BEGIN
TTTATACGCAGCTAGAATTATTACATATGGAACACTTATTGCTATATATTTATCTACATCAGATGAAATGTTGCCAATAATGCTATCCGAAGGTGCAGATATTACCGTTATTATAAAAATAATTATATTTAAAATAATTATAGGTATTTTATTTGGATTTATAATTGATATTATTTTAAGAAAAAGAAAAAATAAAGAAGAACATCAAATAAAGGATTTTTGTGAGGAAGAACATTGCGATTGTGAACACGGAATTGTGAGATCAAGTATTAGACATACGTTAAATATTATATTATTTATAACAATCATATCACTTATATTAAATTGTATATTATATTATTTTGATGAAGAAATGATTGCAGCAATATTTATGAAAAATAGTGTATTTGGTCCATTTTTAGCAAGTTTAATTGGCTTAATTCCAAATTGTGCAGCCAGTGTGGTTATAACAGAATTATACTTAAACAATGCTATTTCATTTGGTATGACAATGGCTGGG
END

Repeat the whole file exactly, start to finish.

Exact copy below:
TTTATACGCAGCTAGAATTATTACATATGGAACACTTATTGCTATATATTTATCTACATCAGATGAAATGTTGCCAATAATGCTATCCGAAGGTGCAGATATTACCGTTATTATAAAAATAATTATATTTAAAATAATTATAGGTATTTTATTTGGATTTATAATTGATATTATTTTAAGAAAAAGAAAAAATAAAGAAGAACATCAAATAAAGGATTTTTGTGAGGAAGAACATTGCGATTGTGAACACGGAATTGTGAGATCAAGTATTAGACATACGTTAAATATTATATTATTTATAACAATCATATCACTTATATTAAATTGTATATTATATTATTTTGATGAAGAAATGATTGCAGCAATATTTATGAAAAATAGTGTATTTGGTCCATTTTTAGCAAGTTTAATTGGCTTAATTCCAAATTGTGCAGCCAGTGTGGTTATAACAGAATTATACTTAAACAATGCTATTTCATTTGGTATGACAATGGCTGGG